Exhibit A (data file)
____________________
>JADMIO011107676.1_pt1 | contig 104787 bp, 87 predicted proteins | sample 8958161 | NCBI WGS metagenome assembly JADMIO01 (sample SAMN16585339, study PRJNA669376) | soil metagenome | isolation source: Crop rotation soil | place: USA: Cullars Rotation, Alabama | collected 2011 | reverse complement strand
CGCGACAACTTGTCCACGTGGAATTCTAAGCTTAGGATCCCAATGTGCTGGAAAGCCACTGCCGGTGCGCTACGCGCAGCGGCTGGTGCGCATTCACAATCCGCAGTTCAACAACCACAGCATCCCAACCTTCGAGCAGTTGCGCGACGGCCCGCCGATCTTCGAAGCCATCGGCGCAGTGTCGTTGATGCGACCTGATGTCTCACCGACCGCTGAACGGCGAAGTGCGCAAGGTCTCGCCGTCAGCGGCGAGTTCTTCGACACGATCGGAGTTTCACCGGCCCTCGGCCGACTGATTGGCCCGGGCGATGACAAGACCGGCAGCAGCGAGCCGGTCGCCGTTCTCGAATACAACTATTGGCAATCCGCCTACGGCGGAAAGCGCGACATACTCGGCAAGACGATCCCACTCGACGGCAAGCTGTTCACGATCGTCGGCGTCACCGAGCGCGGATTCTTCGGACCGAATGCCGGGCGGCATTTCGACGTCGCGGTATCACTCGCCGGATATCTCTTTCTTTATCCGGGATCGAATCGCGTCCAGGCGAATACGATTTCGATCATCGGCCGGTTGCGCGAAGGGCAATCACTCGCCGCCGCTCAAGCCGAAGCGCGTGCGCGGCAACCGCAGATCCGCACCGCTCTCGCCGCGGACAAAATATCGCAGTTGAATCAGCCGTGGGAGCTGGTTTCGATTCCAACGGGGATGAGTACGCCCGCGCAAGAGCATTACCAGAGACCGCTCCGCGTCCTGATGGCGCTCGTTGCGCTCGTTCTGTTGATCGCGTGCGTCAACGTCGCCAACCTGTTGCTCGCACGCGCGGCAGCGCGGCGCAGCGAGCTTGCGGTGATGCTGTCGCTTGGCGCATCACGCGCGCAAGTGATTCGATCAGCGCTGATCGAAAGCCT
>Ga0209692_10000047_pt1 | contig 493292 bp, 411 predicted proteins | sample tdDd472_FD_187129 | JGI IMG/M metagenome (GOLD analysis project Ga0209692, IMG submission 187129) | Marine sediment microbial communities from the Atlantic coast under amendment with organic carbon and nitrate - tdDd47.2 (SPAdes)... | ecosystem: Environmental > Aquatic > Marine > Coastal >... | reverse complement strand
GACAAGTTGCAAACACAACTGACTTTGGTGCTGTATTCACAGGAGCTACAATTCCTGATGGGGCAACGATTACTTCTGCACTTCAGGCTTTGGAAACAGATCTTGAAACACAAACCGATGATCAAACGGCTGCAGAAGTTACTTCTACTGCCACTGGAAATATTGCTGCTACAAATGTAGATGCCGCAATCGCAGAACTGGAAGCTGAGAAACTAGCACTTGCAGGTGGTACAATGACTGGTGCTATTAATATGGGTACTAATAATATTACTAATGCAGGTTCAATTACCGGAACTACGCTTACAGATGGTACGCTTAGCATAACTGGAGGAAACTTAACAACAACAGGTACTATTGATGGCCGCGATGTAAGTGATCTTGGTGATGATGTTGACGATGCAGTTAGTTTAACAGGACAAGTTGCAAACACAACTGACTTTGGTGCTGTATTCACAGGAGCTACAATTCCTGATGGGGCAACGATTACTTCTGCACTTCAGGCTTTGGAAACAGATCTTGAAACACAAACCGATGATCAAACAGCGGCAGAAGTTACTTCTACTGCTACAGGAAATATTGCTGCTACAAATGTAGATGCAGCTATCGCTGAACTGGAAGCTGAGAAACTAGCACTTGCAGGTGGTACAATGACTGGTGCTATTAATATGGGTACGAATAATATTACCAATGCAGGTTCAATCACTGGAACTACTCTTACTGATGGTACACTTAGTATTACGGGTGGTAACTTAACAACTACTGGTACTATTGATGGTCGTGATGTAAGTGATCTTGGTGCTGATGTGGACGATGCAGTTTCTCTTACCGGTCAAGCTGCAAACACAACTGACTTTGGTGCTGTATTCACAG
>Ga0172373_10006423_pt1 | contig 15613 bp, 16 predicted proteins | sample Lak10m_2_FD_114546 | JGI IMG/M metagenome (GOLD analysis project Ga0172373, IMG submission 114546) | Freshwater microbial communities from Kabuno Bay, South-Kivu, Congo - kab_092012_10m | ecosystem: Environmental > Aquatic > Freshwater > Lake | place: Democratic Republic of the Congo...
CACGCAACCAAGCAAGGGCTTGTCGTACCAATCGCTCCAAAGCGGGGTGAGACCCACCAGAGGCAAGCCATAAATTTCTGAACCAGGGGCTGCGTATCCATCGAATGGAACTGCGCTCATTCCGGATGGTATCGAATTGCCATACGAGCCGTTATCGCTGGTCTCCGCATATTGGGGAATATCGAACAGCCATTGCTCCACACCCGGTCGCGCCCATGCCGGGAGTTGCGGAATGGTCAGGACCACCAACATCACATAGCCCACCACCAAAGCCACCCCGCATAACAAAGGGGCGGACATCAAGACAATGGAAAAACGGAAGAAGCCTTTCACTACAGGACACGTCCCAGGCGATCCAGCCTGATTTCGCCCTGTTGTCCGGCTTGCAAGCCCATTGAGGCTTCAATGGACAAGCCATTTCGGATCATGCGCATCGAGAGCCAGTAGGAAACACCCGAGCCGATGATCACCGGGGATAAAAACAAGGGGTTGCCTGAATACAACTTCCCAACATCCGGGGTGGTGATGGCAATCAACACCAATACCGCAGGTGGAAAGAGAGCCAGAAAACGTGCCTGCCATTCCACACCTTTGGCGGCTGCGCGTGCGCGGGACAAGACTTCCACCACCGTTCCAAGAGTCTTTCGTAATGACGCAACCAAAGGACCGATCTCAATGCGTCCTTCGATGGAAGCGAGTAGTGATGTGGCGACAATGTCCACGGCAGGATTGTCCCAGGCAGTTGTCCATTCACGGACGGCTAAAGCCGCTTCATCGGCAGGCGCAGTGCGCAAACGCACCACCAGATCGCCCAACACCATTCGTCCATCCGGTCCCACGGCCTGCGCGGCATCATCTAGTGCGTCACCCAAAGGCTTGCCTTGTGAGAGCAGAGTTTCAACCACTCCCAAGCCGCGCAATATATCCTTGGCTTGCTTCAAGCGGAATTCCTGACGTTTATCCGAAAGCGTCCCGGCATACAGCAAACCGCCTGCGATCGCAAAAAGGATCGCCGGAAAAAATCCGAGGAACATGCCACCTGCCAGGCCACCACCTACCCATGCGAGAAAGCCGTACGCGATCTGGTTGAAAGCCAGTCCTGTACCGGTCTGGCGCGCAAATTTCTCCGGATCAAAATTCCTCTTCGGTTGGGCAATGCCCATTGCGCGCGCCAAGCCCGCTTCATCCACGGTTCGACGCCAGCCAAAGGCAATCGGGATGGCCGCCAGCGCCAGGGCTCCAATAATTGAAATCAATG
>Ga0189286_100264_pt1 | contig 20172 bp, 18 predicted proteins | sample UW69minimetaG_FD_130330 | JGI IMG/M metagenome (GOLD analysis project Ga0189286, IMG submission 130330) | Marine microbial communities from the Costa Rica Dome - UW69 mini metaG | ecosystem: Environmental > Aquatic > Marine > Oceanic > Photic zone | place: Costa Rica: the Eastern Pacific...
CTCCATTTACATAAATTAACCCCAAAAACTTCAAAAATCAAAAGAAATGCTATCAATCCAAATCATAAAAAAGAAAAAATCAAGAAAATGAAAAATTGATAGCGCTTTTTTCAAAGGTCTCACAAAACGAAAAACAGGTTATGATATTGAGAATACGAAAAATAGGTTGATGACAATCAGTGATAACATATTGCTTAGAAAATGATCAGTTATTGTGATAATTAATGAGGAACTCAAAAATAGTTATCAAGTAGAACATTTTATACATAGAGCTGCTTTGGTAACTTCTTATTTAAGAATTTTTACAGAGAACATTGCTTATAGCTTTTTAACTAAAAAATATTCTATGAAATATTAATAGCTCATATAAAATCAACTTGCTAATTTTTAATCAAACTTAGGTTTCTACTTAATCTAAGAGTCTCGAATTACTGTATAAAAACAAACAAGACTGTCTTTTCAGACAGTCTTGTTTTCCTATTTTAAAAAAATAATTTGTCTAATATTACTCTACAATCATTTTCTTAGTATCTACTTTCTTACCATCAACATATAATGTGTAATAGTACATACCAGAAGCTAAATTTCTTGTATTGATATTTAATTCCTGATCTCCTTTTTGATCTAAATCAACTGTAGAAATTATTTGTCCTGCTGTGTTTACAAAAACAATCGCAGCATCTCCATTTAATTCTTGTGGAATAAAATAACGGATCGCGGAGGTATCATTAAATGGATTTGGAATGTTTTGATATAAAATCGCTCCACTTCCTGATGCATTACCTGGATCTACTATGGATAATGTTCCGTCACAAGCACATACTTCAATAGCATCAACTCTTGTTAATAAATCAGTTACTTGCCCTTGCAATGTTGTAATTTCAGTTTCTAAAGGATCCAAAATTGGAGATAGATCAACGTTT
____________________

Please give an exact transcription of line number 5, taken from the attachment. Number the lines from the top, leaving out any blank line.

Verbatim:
>Ga0172373_10006423_pt1 | contig 15613 bp, 16 predicted proteins | sample Lak10m_2_FD_114546 | JGI IMG/M metagenome (GOLD analysis project Ga0172373, IMG submission 114546) | Freshwater microbial communities from Kabuno Bay, South-Kivu, Congo - kab_092012_10m | ecosystem: Environmental > Aquatic > Freshwater > Lake | place: Democratic Republic of the Congo...